Support the news

Candidates For Governor Position Themselves At Disabilities Forum04:06

This article is more than 9 years old.

The subject matter of Tuesday's forum — issues affecting people with disabilities — forced four of the candidates running for governor this fall to discuss topics they normally wouldn't think about elsewhere.

WBUR's Bob Oakes, who moderated the discussion, asked the independent candidate, state Treasurer Tim Cahill, whether he would stop cities and towns from using bricks when they make buildings accessible to wheelchairs.

"Brick sidewalks and brick ramps can actually send shocks up and down a disabled person's spine, as that person is rolling across them in a wheelchair," Oakes said.

"That had not come to my attention before just now," Cahill said. "Obviously, it's not something that I have to worry about as an able-bodied person, but absolutely, if that is an issue that seems like on the forefront of folks who are in wheelchairs, then we would mandate that that not be allowed to continue."

"Raise your voice or raise your hand if you think this governor can do better right now," Oakes said. About half the room, including Patrick, raised their hands.

Cahill mentioned that he has his blind sister. He also took advantage of the forum to respond to ads by the Republican Governors Association accusing him of spending $1 million to refurbish the Lottery headquarters. He said much of the money was spent to make the building accessible to people in wheelchairs.

Cahill's larger message that it would be easier to create opportunities for the disabled by expanding the economy didn't seem to go over that well.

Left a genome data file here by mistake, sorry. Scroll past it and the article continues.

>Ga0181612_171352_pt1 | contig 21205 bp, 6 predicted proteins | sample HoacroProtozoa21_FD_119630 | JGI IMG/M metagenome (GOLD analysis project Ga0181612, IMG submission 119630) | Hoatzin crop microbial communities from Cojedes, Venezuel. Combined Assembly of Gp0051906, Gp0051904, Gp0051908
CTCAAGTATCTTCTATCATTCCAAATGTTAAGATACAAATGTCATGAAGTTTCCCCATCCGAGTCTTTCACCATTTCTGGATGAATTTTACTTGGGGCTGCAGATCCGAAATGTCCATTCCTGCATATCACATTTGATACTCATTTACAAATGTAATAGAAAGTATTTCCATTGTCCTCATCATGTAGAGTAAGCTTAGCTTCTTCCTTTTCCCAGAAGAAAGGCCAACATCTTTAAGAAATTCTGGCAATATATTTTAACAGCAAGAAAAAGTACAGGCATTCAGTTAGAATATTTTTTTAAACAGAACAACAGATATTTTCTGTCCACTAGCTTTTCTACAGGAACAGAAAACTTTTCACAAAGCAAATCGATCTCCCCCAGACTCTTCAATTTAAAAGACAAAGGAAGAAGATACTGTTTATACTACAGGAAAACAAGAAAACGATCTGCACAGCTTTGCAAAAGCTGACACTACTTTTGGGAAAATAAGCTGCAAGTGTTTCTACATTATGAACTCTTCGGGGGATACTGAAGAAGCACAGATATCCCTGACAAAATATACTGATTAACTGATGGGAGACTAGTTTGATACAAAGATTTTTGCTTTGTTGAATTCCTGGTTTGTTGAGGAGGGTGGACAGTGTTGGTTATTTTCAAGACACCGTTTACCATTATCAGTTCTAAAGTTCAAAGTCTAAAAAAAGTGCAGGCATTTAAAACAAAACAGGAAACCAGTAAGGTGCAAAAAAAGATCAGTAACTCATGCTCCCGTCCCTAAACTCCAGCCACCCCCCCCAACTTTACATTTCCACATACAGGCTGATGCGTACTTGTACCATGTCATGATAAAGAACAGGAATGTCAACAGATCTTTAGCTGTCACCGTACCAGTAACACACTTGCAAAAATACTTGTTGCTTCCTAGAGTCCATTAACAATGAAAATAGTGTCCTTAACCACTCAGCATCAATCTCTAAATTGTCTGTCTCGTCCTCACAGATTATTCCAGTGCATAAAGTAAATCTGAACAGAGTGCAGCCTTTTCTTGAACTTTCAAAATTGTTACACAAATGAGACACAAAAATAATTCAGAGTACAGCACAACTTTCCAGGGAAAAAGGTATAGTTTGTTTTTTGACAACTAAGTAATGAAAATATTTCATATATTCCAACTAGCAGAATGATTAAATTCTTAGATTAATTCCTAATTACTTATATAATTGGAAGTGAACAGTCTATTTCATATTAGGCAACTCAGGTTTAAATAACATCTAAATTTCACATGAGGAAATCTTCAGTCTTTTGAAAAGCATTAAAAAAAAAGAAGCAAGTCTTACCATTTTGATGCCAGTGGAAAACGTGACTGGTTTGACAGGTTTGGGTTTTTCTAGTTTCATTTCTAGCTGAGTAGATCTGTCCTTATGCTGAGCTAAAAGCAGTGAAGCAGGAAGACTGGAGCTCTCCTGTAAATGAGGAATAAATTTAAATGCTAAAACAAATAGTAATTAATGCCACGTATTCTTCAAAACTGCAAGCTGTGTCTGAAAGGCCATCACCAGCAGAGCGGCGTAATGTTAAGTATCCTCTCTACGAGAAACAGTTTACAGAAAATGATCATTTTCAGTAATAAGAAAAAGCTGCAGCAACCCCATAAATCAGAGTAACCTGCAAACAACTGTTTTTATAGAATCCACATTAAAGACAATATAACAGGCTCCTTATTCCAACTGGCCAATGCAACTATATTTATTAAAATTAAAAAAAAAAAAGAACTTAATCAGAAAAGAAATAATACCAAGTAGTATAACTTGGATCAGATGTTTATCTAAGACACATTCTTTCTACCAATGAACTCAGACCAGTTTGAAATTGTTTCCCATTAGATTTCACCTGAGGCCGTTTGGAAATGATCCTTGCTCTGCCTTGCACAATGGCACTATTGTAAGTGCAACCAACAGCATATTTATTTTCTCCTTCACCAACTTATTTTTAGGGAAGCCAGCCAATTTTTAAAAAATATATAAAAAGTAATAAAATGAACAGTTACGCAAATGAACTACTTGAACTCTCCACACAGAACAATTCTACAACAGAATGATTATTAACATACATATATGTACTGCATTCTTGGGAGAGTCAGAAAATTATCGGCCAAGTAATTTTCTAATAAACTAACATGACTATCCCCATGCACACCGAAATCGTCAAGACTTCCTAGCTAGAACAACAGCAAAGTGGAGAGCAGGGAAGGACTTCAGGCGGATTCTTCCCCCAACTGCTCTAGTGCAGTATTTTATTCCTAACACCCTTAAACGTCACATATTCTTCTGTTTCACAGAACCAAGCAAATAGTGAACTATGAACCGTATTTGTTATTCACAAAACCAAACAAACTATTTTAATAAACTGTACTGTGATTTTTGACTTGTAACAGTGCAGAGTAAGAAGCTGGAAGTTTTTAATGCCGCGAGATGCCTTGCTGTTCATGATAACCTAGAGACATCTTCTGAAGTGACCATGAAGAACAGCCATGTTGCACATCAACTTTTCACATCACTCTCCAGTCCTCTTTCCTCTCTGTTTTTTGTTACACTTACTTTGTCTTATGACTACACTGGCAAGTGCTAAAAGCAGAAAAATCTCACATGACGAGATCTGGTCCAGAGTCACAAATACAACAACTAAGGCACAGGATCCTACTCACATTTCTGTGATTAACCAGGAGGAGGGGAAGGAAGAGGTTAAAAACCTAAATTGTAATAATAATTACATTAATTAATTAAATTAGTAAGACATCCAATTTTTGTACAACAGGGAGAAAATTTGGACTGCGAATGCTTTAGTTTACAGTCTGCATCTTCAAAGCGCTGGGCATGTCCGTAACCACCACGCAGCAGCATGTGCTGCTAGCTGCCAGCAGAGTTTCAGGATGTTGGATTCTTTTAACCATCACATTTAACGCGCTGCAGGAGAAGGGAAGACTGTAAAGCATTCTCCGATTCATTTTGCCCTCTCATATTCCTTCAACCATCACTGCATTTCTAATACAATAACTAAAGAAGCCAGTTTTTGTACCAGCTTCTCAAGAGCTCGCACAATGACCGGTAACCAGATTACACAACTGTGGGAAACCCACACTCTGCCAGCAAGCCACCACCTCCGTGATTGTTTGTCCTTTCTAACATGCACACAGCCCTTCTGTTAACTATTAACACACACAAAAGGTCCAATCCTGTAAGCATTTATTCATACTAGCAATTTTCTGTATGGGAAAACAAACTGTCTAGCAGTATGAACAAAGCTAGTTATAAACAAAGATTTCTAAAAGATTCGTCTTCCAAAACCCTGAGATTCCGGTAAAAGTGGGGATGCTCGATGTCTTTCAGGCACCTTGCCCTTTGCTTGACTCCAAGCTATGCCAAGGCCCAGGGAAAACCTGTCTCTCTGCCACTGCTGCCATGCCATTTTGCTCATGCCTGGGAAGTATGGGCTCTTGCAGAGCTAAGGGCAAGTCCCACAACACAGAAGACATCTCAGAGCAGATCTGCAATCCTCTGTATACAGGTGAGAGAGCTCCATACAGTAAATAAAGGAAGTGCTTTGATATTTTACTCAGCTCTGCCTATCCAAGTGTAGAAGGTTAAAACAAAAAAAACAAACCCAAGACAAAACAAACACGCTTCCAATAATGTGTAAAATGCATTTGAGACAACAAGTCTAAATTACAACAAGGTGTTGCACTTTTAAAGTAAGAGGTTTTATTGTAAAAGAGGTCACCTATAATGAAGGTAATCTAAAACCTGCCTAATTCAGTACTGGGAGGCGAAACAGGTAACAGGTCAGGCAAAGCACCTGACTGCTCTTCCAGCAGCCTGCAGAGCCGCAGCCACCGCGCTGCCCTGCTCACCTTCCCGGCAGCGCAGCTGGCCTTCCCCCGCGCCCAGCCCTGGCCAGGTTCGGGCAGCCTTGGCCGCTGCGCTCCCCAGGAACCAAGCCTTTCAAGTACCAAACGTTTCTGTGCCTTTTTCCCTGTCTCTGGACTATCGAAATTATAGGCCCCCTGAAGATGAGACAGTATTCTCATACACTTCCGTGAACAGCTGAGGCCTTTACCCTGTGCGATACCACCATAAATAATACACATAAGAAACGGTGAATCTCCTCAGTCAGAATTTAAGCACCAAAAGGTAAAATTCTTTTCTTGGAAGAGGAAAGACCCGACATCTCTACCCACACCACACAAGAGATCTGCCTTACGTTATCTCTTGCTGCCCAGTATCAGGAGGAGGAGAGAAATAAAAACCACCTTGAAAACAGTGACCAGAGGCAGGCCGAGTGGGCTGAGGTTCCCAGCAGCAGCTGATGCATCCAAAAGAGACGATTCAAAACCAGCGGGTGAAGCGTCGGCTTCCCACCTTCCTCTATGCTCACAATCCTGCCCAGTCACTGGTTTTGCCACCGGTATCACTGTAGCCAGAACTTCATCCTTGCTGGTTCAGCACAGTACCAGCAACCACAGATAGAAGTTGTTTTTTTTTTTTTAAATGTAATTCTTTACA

The audience gave Gov. Deval Patrick a much warmer response — in fact, the warmest by far. He used the pulpit to remind them that he's the guy people go to with their problems, and that he cares about what they think.

"Over the past four years, I've seen or heard from just about everybody in this room, I think," Patrick said to laughter. "At the State House, you know what I'm talking about, at the State House, out and about in communities, rallying, generally making your presence felt, and I want to thank you for that."

Still, the event was also an opportunity for Patrick's constituents to remind him of his low approval rating. Oakes asked the audience to rate the governor's job performance.

"Raise your voice or raise your hand if you think this governor can do better right now," Oakes said.

About half the room, including Patrick, raised their hands.

Some polls have Jill Stein, the Green-Rainbow Party candidate, taking enough votes on the governor's left to make her a potential spoiler for him this fall. Stein seemed uncomfortable on stage. But at one point, she did connect with the audience.

"Moving to a Medicare-for-all or a single-payer system really is the answer," Stein said, when the isssue of high medical costs came up. "It preserves choice so that you not only choose your doctor, but you and your doctor then choose your treatments; you're not told what you can and can't have," she said to applause.

Republican candidate Charles Baker was still trying to find his voice on the campaign stage. His message was that he's the guy who can save taxpayers money without cutting needed services. He came off as the bright guy full of policy talk, but had a hard time making a personal connection with the audience.

Oakes asked Baker, "The state budget cuts that threaten dental services — would you make sure that didn't happen?"

"Yes," Baker said to applause. "It bothers me every single day that stuff like that gets cut."

Baker spent much of the time looking at Oakes, and not the audience, as he answered his questions. But six months from the election, there's plenty of time to connect with the voters.

This program aired on May 19, 2010.

Fred Thys Twitter Reporter
Fred Thys reports on politics and higher education for WBUR.


+Join the discussion

Support the news